Following the recent publication by the OECD and FAO of its annual report on ‘Agricultural policy monitoring and evaluation’, the OECD Secretariat has reported that the agricultural subsidies of its members in 2011 were at the lowest ever recorded level – but this headline needs to be unpacked to understand the implications for ACP agriculture. The Secretariat has been surveying annually the agricultural support policies of its members since the mid 1980s. It uses a methodology that takes account of the many different ways in which this support is provided and aggregates these into several different measures, of which the Producer Support Estimate (PSE) is one of the most often cited. This allows the financial support provided directly and indirectly to agriculture to be expressed as a value, which can then be compared, for example, to the value of agricultural output (or to GDP).
In its latest report, the Secretariat finds that in 2011 the OECD’s PSE to agriculture totalled €182 billion, equivalent to 19% of gross farm receipts. In other words, roughly one in five of the euros or dollars received by OECD farmers was a direct or indirect subsidy from their governments.
The PSE figure for 2011 was the lowest since annual calculations commenced: the Secretariat reports that in the mid 1980s, PSE was equivalent to 37% of gross farm receipts, almost twice as high as the current figure. Despite this, the report includes several warnings that the 2011 results should not be taken as evidence that trade distortion as a result of agricultural subsidies by its members is a thing of the past.
One caveat is that there are wide differences, for example, between members. ‘In New Zealand, Australia and Chile’, it notes, ‘less than 1% to 4% of gross farm receipts were due to policy transfers in the 2009-11 period.’ At the other end of the scale, the figure was ‘between one half and two-thirds of gross farm receipts’ in Norway, Switzerland, Japan, Korea and Iceland. The figure for the EU is 20%.
Another caveat arises from the way that PSE is calculated. Indirect subsidies (such as import controls that increase the price of competitive imports or export subsidies) are measured by comparing domestic and world prices. So the PSE can fall either because governments have reformed their policies or because world prices have risen (making export subsidies less necessary and increasing the price of competitive imports). In 2011, the OECD Secretariat reported, the decline in PSE was due in most cases to the rise in world prices rather than domestic reform. If prices fall without any further reform, PSE levels will go back up. According to the OECD Trade and Agriculture Director Ken Ash, ‘The move toward lower farm support is a welcome trend, but we still see the need for better targeting and more cost-effective farm policy.’ ‘Farm support’, he argued, ‘should be more closely directed at increasing agricultural productivity and competitiveness. Governments should also be doing more to address environmental issues, ensure sustainable resource use and help farmers better cope with risk.’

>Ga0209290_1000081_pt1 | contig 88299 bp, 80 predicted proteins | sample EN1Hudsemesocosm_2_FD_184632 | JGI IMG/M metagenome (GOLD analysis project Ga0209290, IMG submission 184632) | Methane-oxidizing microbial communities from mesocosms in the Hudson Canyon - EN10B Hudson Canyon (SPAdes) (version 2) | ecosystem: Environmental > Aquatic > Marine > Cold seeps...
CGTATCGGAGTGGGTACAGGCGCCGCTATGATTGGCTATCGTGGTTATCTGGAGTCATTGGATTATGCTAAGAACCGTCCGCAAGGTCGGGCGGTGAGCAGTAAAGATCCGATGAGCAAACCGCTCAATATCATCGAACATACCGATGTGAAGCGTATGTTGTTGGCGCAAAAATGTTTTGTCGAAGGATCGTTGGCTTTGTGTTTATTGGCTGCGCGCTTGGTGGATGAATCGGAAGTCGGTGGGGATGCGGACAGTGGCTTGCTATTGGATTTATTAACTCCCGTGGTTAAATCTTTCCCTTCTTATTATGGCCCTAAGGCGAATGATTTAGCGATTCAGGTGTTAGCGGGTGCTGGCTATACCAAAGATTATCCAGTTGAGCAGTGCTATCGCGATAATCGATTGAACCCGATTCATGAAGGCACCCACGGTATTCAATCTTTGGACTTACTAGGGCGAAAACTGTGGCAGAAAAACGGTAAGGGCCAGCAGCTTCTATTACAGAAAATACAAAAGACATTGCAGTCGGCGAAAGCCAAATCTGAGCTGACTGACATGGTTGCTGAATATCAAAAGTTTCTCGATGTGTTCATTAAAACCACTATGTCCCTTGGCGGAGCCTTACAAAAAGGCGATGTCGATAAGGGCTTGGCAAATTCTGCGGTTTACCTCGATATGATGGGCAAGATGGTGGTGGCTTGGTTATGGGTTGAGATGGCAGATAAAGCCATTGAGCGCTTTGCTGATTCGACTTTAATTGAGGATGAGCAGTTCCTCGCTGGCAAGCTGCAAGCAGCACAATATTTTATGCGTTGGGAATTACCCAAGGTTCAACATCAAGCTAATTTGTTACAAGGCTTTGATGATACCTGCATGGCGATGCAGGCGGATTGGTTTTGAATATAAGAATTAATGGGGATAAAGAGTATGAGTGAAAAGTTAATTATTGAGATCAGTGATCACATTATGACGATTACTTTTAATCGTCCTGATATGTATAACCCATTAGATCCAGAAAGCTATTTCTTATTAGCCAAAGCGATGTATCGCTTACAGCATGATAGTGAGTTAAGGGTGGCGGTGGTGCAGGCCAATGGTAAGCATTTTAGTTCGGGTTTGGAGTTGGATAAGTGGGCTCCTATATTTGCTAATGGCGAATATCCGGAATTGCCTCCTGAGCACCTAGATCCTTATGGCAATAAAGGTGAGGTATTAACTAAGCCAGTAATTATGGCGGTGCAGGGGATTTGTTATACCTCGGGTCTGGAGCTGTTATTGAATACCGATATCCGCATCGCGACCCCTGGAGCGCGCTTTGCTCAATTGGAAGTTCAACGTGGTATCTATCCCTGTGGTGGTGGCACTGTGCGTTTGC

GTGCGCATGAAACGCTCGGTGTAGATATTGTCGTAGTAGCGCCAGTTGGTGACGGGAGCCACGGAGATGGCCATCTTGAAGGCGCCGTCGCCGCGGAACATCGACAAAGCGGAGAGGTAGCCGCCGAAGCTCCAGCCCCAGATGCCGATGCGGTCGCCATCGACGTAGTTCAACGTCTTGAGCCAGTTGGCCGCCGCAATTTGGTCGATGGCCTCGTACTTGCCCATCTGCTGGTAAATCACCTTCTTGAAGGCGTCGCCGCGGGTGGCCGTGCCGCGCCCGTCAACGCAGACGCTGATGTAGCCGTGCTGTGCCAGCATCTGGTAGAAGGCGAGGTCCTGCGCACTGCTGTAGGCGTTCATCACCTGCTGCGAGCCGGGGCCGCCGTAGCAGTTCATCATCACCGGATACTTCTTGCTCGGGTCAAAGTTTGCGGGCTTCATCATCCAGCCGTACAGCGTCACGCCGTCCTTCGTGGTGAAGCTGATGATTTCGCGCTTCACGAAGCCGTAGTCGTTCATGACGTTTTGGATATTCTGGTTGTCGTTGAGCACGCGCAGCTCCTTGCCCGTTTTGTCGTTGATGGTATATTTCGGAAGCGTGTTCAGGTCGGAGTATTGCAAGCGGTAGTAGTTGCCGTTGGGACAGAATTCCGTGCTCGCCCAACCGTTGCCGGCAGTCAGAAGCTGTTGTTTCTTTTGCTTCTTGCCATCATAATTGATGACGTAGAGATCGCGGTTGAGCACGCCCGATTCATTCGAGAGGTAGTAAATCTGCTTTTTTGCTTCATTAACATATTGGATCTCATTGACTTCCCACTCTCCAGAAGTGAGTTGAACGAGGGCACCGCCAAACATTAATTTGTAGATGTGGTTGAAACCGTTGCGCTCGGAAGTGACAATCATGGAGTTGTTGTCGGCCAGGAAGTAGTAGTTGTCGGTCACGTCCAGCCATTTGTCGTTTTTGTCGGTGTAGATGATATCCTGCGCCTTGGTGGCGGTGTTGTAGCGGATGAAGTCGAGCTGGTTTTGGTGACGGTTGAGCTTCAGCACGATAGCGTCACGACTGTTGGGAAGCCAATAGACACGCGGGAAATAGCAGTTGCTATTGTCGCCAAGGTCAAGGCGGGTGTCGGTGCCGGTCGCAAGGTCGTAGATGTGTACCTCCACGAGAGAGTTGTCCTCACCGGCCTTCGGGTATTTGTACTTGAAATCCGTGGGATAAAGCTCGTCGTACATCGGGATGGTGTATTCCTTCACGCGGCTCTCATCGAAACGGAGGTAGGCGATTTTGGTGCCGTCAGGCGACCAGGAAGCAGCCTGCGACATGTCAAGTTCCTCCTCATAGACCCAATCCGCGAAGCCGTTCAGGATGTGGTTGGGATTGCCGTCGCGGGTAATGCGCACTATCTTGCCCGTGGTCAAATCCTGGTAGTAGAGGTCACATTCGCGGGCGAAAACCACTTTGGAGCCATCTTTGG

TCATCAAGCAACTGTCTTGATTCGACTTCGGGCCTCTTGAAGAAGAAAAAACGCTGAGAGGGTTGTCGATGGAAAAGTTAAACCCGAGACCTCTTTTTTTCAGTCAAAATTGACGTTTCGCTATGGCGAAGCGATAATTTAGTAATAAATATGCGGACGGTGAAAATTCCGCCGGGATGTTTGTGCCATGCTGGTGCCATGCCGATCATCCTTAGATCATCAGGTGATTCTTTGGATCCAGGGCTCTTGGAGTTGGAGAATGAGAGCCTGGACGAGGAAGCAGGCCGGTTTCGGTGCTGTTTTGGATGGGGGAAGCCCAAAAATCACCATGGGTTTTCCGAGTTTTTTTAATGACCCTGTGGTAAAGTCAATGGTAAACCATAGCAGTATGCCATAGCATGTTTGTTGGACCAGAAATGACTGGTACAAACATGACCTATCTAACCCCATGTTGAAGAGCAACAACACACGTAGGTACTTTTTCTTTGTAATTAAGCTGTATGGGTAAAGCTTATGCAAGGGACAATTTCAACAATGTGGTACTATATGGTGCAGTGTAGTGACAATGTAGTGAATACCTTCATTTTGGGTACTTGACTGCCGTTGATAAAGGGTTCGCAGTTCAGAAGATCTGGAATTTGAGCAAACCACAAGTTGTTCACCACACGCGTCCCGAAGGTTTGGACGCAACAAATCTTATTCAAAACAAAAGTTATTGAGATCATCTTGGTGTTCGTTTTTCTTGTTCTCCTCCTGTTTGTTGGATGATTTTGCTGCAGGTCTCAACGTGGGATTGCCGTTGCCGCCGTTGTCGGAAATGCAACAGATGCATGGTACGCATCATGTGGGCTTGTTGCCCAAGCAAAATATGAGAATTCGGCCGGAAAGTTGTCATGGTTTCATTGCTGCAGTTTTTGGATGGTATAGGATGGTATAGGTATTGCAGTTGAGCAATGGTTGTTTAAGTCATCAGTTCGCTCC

The PSE methodology pioneered by the OECD Secretariat is increasingly used by developing countries to assess the extent to which the net effect of government policy is to subsidise or to tax their agricultural sectors. Belize, Dominican Republic, Haiti and Jamaica, for example, have all had calculations made of their agricultural support using the PSE methodology. This is because it takes account of all forms of agricultural subsidy (or, the opposite, tax). It responds to the frequent, justified complaint that analysis of developing country policy too often overlooks the fact that poor countries find it more feasible (from both financial and administrative perspectives) to use import tariffs, rather than direct subsidies to support agriculture. The PSE methodology is not biased towards one form of government intervention rather than another.
Undertaking PSE analysis is particularly desirable in countries, like many in the ACP group, where administrative and financial constraints require government interventions to be more often indirect than direct. The results may be surprising. Governments can find that although they believe they are supporting particular agricultural activities, the net effect of all their policies is actually to tax rather than subsidise.